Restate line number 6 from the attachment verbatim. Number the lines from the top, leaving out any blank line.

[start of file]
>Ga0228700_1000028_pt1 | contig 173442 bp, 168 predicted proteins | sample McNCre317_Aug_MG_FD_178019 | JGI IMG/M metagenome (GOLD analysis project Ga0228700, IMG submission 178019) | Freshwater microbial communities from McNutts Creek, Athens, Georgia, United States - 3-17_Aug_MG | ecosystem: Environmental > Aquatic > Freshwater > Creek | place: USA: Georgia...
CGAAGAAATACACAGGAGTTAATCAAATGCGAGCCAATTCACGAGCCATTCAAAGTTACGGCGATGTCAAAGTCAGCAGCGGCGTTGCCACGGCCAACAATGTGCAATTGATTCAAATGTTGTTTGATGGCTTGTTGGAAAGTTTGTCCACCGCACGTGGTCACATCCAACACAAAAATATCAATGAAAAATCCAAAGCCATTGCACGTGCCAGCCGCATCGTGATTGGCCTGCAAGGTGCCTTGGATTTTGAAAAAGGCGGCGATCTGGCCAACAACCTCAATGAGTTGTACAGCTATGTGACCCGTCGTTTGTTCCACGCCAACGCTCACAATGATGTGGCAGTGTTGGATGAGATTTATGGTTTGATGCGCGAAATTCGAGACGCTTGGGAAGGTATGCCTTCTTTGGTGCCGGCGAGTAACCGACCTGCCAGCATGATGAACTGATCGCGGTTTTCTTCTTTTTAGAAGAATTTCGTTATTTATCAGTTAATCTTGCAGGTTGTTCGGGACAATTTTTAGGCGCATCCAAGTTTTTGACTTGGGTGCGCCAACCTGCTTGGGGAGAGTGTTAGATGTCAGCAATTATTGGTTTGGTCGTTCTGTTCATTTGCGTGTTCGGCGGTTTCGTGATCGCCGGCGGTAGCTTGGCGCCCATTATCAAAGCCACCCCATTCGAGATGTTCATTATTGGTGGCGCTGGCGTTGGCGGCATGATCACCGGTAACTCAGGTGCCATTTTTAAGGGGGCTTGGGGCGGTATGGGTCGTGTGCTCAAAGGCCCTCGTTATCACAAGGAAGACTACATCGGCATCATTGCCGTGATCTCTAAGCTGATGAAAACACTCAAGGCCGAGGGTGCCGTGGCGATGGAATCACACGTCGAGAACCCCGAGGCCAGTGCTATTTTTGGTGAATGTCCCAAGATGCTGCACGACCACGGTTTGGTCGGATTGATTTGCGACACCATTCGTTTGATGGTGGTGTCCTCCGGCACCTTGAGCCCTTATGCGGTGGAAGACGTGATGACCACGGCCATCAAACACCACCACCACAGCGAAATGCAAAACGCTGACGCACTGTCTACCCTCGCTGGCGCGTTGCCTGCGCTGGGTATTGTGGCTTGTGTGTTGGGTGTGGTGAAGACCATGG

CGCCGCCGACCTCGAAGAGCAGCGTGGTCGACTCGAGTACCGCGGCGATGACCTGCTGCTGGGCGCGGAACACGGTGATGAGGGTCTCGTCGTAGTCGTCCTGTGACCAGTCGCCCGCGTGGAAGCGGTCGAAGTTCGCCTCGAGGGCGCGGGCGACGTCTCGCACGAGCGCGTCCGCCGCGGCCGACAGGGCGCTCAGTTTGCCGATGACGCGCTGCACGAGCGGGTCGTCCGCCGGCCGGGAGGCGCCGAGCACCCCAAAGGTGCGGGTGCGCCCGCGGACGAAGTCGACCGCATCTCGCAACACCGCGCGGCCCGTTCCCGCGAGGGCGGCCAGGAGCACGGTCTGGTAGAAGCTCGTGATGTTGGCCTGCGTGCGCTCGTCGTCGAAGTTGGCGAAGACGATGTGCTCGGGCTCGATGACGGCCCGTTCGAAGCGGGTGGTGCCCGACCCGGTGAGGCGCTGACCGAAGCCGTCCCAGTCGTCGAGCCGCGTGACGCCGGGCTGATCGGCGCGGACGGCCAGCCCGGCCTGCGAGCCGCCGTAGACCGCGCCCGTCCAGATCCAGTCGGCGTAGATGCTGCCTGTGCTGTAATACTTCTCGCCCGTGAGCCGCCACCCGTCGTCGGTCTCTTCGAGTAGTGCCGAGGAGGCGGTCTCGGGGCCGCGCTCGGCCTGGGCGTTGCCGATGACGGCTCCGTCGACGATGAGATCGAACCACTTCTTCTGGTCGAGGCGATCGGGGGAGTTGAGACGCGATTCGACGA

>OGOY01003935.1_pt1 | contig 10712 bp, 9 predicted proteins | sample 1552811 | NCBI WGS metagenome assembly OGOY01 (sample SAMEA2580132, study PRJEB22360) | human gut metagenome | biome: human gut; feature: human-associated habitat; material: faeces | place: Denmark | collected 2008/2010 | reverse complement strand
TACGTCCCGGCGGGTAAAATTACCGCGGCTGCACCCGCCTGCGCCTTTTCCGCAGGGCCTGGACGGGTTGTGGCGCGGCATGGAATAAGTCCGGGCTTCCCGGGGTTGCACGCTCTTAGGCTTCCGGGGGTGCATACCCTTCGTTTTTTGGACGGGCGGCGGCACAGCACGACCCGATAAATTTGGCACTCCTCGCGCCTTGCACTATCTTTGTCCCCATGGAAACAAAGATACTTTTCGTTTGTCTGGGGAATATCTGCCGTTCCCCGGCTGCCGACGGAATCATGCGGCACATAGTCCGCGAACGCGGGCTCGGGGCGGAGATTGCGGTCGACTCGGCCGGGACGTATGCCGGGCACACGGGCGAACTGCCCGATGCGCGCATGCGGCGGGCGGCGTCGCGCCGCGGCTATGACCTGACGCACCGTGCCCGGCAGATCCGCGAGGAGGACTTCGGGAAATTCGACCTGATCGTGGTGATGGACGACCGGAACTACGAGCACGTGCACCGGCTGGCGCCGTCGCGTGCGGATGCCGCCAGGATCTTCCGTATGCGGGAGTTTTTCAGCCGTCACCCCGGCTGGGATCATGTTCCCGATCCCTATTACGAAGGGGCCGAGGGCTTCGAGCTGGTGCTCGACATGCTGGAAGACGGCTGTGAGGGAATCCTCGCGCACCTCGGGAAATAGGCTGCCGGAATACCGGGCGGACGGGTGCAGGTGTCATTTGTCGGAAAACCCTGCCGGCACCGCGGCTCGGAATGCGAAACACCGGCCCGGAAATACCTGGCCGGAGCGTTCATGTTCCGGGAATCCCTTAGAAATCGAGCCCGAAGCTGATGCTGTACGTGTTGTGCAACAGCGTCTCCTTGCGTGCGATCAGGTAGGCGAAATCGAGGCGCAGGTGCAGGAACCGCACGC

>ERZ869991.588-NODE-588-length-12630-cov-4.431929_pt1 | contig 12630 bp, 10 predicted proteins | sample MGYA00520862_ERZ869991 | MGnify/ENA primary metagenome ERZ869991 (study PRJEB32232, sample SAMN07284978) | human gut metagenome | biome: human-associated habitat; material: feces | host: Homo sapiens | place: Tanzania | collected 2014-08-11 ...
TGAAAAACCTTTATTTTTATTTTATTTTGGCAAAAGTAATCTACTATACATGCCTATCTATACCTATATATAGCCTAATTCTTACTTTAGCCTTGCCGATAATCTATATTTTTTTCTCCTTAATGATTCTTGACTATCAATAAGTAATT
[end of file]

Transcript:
>ERZ869991.588-NODE-588-length-12630-cov-4.431929_pt1 | contig 12630 bp, 10 predicted proteins | sample MGYA00520862_ERZ869991 | MGnify/ENA primary metagenome ERZ869991 (study PRJEB32232, sample SAMN07284978) | human gut metagenome | biome: human-associated habitat; material: feces | host: Homo sapiens | place: Tanzania | collected 2014-08-11 ...